*Note: First Timothy was one of only four letters in the New Testament written by Paul to individuals. The others are 2 Timothy, Titus, and Philemon. Timothy was the only person to receive two individual letters from Paul in the New Testament. Timothy was from Lystra, in modern-day Turkey, the son of a Greek father and Jewish mother. Timothy’s mother, Eunice, and grandmother, Lois, were also believers (2 Timothy 1:5). They had raised him to know the Old Testament (2 Timothy 3:15). He was converted to Christianity by Paul (1 Timothy 1:2). In Acts 16:1–5, we learn that believers in Lystra and Iconium spoke well of Timothy. Paul wanted to take him on his missionary journey, but Timothy was not circumcised. Paul circumcised him and they traveled together on Paul’s second missionary journey.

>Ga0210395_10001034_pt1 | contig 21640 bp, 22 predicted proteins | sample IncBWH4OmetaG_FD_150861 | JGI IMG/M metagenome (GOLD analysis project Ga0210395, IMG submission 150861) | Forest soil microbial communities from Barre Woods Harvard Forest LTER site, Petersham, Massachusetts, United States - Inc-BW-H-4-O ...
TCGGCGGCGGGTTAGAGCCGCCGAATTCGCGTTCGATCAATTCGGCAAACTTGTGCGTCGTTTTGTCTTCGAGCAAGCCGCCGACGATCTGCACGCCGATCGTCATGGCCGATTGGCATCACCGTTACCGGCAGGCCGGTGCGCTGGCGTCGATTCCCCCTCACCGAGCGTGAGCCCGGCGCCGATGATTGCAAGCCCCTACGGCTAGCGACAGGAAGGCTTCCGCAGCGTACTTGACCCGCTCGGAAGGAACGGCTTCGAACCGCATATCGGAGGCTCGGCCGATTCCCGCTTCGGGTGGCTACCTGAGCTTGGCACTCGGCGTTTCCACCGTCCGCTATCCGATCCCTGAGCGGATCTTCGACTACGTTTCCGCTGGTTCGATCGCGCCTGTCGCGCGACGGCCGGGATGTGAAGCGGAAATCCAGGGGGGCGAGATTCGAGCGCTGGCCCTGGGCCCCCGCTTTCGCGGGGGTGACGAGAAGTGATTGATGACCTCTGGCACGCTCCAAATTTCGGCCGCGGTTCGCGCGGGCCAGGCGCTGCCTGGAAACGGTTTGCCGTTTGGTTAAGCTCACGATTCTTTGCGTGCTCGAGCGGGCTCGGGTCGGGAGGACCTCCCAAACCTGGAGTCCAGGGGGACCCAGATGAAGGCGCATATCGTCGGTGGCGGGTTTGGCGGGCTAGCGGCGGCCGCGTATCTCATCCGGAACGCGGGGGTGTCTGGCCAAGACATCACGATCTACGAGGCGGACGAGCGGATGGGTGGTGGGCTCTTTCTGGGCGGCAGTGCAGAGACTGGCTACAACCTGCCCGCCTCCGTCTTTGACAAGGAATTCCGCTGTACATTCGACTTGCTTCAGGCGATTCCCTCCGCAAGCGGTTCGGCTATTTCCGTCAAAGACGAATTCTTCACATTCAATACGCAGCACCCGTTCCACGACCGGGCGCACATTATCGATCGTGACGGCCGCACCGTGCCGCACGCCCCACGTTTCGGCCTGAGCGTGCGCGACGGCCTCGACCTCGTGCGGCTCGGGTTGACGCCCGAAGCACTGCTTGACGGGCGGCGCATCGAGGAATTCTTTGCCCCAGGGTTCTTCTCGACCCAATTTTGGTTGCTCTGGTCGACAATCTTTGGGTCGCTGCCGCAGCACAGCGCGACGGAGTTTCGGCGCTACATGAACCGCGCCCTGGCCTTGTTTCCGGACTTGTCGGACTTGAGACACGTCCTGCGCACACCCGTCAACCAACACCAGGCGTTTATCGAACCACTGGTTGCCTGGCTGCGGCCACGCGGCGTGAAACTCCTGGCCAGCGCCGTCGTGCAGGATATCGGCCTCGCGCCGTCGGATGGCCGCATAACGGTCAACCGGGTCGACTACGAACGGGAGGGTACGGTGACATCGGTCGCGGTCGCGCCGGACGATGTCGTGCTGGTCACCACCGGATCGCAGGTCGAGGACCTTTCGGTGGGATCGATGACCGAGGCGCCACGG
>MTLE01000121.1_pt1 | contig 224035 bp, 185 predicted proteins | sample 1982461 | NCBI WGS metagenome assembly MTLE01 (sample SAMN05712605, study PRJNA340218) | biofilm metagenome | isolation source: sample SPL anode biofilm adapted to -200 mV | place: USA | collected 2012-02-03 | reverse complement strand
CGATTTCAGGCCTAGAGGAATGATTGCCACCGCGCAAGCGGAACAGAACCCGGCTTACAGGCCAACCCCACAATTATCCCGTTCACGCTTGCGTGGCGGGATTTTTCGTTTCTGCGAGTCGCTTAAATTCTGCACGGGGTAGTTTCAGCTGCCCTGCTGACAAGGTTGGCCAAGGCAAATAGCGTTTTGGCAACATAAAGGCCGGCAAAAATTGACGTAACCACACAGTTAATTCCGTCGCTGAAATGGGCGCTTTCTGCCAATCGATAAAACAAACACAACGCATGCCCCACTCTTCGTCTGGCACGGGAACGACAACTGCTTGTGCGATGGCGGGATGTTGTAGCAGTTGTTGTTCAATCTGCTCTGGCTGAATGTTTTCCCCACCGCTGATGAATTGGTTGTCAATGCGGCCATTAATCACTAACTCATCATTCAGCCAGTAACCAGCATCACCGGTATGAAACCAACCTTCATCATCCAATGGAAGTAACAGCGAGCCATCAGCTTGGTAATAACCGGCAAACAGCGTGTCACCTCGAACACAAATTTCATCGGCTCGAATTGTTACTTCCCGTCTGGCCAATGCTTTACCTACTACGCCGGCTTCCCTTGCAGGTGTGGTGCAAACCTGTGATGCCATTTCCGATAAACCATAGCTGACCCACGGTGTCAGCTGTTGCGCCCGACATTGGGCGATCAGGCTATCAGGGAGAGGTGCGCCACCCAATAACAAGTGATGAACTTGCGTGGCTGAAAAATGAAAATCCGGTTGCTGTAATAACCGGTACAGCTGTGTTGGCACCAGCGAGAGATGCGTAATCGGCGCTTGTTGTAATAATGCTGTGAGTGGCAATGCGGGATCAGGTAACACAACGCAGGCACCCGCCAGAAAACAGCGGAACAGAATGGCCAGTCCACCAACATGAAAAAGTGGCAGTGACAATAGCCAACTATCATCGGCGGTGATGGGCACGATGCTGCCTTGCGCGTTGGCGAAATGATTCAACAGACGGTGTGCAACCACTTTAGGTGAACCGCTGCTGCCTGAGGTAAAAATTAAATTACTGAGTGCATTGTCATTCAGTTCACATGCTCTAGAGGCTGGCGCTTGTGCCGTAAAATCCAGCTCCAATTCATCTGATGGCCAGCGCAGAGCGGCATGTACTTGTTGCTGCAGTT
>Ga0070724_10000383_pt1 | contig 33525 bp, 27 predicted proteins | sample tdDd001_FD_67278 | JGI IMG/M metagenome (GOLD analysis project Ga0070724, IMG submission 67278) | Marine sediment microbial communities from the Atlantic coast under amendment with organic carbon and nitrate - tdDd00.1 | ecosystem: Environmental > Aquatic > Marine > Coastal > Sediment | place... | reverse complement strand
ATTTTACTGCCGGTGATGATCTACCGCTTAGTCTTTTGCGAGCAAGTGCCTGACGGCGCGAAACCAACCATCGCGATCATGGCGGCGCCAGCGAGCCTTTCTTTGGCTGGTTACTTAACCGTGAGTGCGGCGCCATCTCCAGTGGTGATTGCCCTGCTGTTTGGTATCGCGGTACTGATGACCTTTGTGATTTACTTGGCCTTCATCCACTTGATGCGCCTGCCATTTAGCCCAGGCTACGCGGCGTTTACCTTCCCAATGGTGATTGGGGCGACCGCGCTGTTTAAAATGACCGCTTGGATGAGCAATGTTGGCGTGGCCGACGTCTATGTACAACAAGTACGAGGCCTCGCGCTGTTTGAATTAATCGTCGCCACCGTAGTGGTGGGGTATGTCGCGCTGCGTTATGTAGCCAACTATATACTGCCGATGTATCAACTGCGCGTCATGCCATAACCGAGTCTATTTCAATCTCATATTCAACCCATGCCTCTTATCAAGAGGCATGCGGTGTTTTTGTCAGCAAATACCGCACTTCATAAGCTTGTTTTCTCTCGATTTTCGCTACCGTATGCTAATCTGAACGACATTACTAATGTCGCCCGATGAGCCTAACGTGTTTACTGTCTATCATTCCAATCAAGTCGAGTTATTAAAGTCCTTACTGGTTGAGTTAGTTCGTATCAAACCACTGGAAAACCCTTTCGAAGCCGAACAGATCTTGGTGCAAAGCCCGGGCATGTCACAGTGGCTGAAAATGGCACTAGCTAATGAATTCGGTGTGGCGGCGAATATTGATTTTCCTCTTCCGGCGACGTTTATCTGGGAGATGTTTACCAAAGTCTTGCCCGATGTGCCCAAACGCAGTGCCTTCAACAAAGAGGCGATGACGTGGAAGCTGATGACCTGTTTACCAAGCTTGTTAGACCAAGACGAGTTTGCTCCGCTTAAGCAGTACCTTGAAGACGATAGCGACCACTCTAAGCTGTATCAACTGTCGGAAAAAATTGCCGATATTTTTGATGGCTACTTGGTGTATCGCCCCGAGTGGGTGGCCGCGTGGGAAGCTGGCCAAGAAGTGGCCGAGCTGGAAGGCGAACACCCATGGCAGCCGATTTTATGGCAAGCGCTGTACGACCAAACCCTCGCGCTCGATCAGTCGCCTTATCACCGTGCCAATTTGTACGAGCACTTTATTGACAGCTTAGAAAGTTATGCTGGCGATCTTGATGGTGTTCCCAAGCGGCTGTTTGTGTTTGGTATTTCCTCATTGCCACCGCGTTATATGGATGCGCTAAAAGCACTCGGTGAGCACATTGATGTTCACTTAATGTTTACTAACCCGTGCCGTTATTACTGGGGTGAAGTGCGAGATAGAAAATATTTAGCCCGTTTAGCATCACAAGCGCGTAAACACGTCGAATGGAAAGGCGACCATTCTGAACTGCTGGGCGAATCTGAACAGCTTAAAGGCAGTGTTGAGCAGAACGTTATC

Timothy would be with Paul during his first Roman imprisonment. When 1 Timothy was written, however, Timothy was in Ephesus, serving as a leader among the various house churches that existed then. His work included evangelism, teaching, reading Scripture, appointing elders and deacons, and standing against false teachings. Paul wrote to him, likely from Macedonia, to encourage his faithful service to Christ. Timothy served some time in jail for his faith, and was later released (Hebrews 13:23).

I pray you receive this with the love intended, and apply it to wisdom.

May the joy of the Lord continue to be your strength.

Love you much.

Stay Safe, Stay Healthy, Stay Blessed!

-Humble Servant

P.S- If you have not given your life to Jesus Christ, I implore you to take the time to do so right now. Use John 3:16 & Romans 10:9-10 as a foundation for making your confession of faith. And use Ephesians 2:1-10 to provide proper context for your salvation.